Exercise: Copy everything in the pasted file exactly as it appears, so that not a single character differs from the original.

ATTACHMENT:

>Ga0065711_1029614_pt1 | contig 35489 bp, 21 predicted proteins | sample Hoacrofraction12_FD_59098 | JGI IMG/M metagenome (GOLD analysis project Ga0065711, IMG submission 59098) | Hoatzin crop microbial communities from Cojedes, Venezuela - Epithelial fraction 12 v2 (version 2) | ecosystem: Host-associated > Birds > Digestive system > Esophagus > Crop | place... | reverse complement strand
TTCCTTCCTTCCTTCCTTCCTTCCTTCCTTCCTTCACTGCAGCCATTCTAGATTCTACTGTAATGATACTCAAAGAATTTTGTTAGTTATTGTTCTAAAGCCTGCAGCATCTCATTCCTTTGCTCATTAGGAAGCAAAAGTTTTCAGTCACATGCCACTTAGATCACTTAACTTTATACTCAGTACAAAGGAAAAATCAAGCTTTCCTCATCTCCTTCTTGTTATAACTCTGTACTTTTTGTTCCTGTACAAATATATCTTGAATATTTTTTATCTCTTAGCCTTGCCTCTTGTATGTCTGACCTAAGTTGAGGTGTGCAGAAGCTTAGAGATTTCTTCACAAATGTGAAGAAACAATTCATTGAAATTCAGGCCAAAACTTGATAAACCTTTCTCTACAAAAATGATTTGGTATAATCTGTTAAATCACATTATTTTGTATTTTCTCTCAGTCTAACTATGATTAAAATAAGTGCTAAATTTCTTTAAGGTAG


>Ga0065711_1029614_pt1 | contig 35489 bp, 21 predicted proteins | sample Hoacrofraction12_FD_59098 | JGI IMG/M metagenome (GOLD analysis project Ga0065711, IMG submission 59098) | Hoatzin crop microbial communities from Cojedes, Venezuela - Epithelial fraction 12 v2 (version 2) | ecosystem: Host-associated > Birds > Digestive system > Esophagus > Crop | place... | reverse complement strand
TTCCTTCCTTCCTTCCTTCCTTCCTTCCTTCCTTCACTGCAGCCATTCTAGATTCTACTGTAATGATACTCAAAGAATTTTGTTAGTTATTGTTCTAAAGCCTGCAGCATCTCATTCCTTTGCTCATTAGGAAGCAAAAGTTTTCAGTCACATGCCACTTAGATCACTTAACTTTATACTCAGTACAAAGGAAAAATCAAGCTTTCCTCATCTCCTTCTTGTTATAACTCTGTACTTTTTGTTCCTGTACAAATATATCTTGAATATTTTTTATCTCTTAGCCTTGCCTCTTGTATGTCTGACCTAAGTTGAGGTGTGCAGAAGCTTAGAGATTTCTTCACAAATGTGAAGAAACAATTCATTGAAATTCAGGCCAAAACTTGATAAACCTTTCTCTACAAAAATGATTTGGTATAATCTGTTAAATCACATTATTTTGTATTTTCTCTCAGTCTAACTATGATTAAAATAAGTGCTAAATTTCTTTAAGGTAG